🚚 Where are the drivers? 60,000 driver shortage reported

🚚 Where are the drivers? 60,000 driver shortage reported

Is the driver shortage impacting your business? An estimated 60,000 drivers are needed to fill the gap, but hiring new drivers to replace retiring ones isn't happening fast enough. This has some businesses re-thinking their recruiting models to get more drivers behind the wheel.

Let's dig into the issue as we buckle up for today's edition of The Inside Lane.

Inside today's newsletter
🪪 FMCSA to speed up CDL process
⚖️ Litigation law changing 87 years later
🚔 Four troopers accused of CDL fraud
🛣️ Could increasing insurance costs save lives?
🌿 Cannabis transport rules

60K driver shortage is impacting U.S. trucking and supply chains

60K driver shortage is impacting U.S. trucking and supply chains

Trucking is a cornerstone of the U.S. economy, carrying 72.6% of of domestic freight by weight and 80.7% by value according to the ATA.

However, the association stresses that it’s an industry facing a severe driver shortage - some 60,000 people - which impacts supply chains and drives up costs for consumers. With no single solution, fleets and governments urgently need to work together to fill the gap.

Why is there a driver shortage? It’s a perfect storm. Complex regulations, long hours and pay constraints mean young drivers aren’t being recruited quickly enough to replace retirees. That gap has widened further as a result of layoffs during the Covid-19 pandemic.

How is the industry responding? Tackling the problem requires a multi-pronged approach. Forward-thinking fleets are redoubling their efforts to attract younger drivers, migrants, veterans and retirees from other industries while highlighting the benefits of working in a fast-changing industry. With an influx of new technology, has there ever been a more exciting time to sign up?

Read more in CCJ Digital.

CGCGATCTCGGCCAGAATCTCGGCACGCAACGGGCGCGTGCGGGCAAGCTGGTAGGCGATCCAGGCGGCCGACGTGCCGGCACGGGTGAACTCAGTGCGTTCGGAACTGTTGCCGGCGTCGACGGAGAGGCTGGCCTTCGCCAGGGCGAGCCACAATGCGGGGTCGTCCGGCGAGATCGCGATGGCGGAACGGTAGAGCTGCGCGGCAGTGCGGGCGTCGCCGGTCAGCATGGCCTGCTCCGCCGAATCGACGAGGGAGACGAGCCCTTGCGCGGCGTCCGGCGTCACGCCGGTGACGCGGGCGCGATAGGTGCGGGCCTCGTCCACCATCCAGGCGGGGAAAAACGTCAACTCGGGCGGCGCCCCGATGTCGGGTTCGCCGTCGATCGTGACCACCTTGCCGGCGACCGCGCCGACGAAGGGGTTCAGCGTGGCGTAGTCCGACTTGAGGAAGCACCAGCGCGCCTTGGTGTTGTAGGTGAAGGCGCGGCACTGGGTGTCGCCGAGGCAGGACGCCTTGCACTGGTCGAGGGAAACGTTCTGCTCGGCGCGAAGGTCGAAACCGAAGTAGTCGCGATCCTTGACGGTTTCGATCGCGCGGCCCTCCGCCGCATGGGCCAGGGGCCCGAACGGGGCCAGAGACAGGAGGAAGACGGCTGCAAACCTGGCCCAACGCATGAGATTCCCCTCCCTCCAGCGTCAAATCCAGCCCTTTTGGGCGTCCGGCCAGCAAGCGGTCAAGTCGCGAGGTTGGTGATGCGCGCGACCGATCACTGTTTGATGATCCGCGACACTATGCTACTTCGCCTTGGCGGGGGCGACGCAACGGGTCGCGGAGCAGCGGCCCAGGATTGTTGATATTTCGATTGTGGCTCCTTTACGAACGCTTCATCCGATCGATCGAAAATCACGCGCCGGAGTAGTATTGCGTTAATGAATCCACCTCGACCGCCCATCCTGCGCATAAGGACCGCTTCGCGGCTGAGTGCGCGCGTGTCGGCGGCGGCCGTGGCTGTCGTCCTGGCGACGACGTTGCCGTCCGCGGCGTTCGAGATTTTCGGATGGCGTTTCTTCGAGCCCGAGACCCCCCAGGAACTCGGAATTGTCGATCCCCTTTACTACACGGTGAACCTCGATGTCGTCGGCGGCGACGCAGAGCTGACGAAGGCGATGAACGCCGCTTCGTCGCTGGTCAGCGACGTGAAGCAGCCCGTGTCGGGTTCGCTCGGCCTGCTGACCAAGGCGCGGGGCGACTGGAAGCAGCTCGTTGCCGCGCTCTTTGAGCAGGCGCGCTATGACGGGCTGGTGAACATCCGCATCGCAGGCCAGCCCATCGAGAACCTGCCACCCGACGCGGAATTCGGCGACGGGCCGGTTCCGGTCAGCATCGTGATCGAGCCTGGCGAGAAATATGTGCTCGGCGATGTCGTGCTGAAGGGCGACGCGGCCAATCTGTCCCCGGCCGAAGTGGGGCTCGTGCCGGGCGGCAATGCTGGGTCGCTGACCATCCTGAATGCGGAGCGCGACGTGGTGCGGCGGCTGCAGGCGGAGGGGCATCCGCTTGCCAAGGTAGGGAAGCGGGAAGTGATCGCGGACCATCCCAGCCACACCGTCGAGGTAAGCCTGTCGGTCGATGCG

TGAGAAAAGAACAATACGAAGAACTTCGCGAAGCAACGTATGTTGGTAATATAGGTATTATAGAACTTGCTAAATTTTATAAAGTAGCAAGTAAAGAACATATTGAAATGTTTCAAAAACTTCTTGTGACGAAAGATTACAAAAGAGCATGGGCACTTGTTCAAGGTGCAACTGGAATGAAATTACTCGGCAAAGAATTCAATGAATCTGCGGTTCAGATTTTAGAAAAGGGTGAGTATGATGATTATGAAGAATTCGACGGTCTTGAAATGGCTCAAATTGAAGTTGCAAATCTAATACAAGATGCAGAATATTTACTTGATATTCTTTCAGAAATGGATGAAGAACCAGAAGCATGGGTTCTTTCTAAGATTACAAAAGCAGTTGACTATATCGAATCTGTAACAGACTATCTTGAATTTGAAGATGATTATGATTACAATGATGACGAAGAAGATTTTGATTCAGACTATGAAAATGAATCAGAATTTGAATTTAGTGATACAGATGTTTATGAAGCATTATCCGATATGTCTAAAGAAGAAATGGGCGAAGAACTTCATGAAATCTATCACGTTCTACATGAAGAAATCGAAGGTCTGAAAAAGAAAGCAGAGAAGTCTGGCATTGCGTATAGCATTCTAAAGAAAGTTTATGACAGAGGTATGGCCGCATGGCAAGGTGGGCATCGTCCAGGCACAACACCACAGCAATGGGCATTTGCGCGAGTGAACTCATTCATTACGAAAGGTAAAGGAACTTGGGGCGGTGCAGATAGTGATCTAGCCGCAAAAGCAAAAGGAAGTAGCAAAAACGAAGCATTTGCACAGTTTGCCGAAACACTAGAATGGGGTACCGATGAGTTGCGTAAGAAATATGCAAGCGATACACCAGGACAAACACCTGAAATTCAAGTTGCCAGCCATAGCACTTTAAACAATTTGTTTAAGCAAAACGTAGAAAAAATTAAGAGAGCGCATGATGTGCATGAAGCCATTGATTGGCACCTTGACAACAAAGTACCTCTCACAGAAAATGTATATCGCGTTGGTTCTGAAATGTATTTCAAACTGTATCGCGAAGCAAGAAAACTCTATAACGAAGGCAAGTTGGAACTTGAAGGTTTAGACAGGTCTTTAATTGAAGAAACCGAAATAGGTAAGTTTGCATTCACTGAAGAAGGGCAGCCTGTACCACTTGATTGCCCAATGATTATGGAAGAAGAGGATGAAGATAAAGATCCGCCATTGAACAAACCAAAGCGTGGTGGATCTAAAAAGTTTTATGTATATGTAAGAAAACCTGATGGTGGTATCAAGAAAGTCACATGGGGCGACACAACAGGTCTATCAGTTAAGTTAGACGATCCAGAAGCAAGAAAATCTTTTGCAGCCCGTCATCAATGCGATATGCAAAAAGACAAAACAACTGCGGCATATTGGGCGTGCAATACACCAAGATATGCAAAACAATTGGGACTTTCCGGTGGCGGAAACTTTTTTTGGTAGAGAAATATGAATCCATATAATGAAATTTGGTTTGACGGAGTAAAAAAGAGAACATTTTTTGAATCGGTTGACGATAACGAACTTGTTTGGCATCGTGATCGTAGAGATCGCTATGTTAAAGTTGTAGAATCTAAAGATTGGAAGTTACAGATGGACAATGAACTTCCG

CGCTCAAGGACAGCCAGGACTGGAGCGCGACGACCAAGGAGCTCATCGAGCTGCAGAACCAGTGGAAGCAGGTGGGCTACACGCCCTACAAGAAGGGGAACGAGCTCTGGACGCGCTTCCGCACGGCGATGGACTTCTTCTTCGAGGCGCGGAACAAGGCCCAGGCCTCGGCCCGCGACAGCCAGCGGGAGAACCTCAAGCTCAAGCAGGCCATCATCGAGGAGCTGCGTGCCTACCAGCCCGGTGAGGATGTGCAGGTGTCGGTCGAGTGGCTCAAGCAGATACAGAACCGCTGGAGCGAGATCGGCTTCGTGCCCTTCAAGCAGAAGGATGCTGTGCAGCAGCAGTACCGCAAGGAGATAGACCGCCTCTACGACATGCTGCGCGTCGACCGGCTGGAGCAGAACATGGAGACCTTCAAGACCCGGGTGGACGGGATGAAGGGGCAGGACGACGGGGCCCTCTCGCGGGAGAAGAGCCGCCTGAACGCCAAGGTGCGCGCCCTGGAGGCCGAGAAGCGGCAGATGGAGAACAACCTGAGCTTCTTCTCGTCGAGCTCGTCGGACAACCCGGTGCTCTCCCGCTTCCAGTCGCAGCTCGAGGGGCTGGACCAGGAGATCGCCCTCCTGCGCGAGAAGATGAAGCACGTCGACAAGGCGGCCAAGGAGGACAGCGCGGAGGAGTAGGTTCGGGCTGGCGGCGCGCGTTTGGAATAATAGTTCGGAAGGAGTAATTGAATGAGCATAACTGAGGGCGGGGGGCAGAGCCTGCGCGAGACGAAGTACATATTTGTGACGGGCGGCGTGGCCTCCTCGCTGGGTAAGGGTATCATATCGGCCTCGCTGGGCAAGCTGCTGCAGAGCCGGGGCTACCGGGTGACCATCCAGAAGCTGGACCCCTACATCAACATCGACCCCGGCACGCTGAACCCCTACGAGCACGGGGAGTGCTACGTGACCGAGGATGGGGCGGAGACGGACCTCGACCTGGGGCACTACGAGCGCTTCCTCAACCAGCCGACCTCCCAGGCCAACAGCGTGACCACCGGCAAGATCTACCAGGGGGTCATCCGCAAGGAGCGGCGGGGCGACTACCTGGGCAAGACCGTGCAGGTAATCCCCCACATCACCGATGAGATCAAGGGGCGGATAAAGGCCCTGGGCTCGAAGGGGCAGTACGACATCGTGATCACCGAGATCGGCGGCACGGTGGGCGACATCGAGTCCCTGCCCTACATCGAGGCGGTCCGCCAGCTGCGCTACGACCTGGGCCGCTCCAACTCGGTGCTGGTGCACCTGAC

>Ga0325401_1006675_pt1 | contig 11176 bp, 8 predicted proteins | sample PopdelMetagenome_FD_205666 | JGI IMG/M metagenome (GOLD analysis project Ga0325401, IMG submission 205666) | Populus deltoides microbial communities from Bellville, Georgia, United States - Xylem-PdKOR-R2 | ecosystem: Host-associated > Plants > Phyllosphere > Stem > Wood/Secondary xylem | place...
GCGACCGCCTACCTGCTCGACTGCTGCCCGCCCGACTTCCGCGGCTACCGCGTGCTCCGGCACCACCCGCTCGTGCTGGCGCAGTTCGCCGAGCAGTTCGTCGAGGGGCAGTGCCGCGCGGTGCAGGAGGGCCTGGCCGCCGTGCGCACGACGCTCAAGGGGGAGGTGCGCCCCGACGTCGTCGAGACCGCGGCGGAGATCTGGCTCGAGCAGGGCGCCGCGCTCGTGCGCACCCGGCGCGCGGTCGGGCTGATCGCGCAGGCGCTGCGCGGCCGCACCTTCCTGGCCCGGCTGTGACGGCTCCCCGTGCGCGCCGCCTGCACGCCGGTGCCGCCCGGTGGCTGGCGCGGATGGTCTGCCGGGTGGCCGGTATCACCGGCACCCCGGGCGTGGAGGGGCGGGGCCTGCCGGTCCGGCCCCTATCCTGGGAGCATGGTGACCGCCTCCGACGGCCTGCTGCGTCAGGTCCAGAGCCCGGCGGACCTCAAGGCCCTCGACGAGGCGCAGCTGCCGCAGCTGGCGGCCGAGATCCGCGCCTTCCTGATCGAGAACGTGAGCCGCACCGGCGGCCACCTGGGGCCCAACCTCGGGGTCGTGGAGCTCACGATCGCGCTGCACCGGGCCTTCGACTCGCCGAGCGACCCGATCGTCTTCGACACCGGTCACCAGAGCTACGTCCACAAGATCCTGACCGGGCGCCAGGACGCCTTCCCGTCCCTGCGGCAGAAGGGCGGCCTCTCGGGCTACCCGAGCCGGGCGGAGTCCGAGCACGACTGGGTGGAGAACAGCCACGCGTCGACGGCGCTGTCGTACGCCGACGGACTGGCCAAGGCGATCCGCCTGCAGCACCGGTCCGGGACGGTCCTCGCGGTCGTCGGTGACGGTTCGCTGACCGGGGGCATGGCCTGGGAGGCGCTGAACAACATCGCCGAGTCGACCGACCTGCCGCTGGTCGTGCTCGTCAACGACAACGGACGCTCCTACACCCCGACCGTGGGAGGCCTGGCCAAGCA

The FMCSA has proposed changes to speed up commercial driver licensing, hoping to address ongoing shortages in the workforce. Reforms would offer more flexibility during training and testing, and follow a petition by the ATA asking for fewer regulatory burdens and delays.

Check out the details in Transport Topics


UPS could be about to offload some or all of its Coyote Logistics brokerage service, admitting that it hadn’t appreciated the volatility of the business. Revenue peaked during the Covid-19 pandemic, enabling UPS to leverage capacity within its truck fleet but has “come way down” since, the company said during its latest earnings call.

Read about the plans in Trucking Dive.

Georgia to end 87-year-old law on suing truck insurers directly

Georgia is likely to repeal an 87 year-old law enabling motorists injured in accidents involving trucks to sue insurers directly.

The law was introduced in 1937 to protect claimants if companies vanished without paying damages. However, critics argue that fleets are easier to trace today, adding that the rules have led to excessively large settlements and insurers refusing to provide cover in the state.

Discover more about Georgia's legislative changes in Insurance Journal.

License to deceive: Troopers charged in Mass. CDL fraud case

A Federal court has indicted six people, including four Massachusetts State Police troopers, for fraudulently issuing commercial driver’s licenses. More than two dozen drivers were given passing scores in return for favors, despite failing or not taking tests at all.

The group was indicted on 74 counts, including falsifying records, extortion and perjury, and affected drivers have been reported to the Massachusetts Registry of Motor Vehicles.

Dive into the details of the CDL fraud case in Freight Waves.

Could increasing truck insurance costs save lives?

There's debate over a bill proposing to raise truck fleet insurance from $750,000 to $5 million, marking the first change since 1980. Aimed at improving safety and professionalism, this increase seeks to make companies prioritize safety over profits and reduce accident rates, stirring discussions on fairness and business viability.

Explore what it means for the road ahead on StreetsBlog USA.

Quote of the Day:

“It has destroyed our market. No one wants to insure trucking here. And 87% of trucking companies in Georgia are small businesses, with fewer than five employees.” - Bryce Rawson, special assistant of the Georgia Department of Insurance and Safety Fire, on allowing motorists to sue truck insurers.

I’m so glad you joined us for another information-packed edition of The Inside Lane. I’m always looking for the “next big story” that affects you and your fleet operations – let me know if you see or hear of anything we should be covering in this newsletter.